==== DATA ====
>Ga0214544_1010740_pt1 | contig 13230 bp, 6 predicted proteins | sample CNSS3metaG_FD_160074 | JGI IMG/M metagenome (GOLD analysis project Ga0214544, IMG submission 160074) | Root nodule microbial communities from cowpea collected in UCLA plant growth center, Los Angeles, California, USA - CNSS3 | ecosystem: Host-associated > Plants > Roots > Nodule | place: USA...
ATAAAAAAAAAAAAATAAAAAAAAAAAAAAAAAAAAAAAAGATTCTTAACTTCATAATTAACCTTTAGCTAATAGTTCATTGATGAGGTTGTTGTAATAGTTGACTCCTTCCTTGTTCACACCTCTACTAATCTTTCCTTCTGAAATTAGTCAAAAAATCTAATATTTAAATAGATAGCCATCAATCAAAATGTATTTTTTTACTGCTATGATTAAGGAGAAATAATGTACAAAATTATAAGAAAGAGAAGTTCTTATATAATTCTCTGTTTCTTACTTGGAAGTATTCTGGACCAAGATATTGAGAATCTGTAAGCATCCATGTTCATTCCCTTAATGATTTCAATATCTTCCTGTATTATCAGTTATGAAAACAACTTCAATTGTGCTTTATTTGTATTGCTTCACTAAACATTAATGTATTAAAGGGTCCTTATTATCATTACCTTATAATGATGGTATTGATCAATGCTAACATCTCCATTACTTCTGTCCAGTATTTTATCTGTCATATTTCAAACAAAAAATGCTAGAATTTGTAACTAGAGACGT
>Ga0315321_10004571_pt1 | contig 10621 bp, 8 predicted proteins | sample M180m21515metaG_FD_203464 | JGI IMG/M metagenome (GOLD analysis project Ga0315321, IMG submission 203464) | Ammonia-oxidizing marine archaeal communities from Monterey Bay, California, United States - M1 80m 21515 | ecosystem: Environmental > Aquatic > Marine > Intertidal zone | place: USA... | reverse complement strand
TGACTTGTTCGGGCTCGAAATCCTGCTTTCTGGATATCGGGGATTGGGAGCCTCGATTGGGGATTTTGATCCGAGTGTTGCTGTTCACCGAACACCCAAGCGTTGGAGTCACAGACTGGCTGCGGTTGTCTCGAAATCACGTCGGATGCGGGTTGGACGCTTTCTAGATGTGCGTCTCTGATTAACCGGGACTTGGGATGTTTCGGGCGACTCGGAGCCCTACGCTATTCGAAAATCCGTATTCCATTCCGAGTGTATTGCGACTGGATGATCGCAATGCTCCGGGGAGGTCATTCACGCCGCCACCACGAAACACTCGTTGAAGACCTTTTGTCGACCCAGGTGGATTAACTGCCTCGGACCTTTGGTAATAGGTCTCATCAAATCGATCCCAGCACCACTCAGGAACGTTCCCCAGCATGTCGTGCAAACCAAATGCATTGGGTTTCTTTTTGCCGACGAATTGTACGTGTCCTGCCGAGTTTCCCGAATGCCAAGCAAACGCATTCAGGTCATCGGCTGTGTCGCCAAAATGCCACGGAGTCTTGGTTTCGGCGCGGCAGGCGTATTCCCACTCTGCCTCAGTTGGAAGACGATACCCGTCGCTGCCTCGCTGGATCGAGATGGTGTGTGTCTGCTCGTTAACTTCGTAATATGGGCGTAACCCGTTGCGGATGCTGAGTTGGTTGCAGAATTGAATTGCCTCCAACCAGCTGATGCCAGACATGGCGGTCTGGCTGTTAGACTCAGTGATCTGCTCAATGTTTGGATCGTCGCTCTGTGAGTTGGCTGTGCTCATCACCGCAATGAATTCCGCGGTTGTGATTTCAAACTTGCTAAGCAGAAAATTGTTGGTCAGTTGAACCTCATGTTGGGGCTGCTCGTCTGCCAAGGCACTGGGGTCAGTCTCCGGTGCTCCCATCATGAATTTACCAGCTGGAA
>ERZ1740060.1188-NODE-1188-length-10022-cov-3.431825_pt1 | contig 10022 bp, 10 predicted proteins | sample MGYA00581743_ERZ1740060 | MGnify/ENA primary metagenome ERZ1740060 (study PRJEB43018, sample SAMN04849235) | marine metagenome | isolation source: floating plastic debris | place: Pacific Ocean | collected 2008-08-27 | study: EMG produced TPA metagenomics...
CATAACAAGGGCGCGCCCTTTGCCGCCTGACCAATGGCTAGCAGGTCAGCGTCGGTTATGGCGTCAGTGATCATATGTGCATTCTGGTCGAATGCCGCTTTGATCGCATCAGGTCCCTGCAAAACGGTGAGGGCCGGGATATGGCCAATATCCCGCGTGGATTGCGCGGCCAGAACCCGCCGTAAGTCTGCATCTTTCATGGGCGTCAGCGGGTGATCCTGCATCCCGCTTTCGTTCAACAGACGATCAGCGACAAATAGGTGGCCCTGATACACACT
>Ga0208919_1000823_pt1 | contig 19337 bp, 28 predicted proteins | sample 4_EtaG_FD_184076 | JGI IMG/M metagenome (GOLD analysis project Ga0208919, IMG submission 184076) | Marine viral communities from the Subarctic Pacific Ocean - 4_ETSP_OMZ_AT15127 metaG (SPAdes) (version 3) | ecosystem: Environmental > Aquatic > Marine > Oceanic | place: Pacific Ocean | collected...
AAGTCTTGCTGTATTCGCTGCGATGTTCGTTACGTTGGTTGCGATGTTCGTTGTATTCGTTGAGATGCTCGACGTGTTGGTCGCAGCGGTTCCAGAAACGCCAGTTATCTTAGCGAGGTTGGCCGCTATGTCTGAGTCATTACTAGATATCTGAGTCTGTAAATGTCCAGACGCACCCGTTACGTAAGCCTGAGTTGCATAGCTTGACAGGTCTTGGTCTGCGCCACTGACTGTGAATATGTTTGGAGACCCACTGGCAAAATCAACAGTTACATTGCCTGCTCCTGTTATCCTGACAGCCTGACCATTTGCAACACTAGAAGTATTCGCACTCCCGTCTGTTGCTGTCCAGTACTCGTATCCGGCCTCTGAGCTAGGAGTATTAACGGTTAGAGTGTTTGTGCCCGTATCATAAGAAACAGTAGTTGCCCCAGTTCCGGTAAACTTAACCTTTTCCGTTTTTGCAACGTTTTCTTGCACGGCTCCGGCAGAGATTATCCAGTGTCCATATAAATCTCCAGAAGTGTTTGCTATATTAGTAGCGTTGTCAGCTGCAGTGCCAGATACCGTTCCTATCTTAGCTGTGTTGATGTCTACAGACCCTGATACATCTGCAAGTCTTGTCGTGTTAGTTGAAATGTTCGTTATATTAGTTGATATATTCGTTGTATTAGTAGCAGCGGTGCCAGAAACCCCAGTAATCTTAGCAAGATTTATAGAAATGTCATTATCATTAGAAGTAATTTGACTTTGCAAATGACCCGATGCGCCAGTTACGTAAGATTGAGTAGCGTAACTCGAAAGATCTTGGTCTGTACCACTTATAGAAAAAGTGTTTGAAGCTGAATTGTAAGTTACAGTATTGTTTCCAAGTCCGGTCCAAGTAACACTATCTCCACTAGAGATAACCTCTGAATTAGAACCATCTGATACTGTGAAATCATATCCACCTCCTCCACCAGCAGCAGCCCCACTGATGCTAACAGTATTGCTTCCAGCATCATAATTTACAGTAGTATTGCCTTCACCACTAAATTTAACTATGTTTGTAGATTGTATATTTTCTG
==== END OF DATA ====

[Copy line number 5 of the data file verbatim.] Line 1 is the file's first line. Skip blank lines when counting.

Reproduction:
>ERZ1740060.1188-NODE-1188-length-10022-cov-3.431825_pt1 | contig 10022 bp, 10 predicted proteins | sample MGYA00581743_ERZ1740060 | MGnify/ENA primary metagenome ERZ1740060 (study PRJEB43018, sample SAMN04849235) | marine metagenome | isolation source: floating plastic debris | place: Pacific Ocean | collected 2008-08-27 | study: EMG produced TPA metagenomics...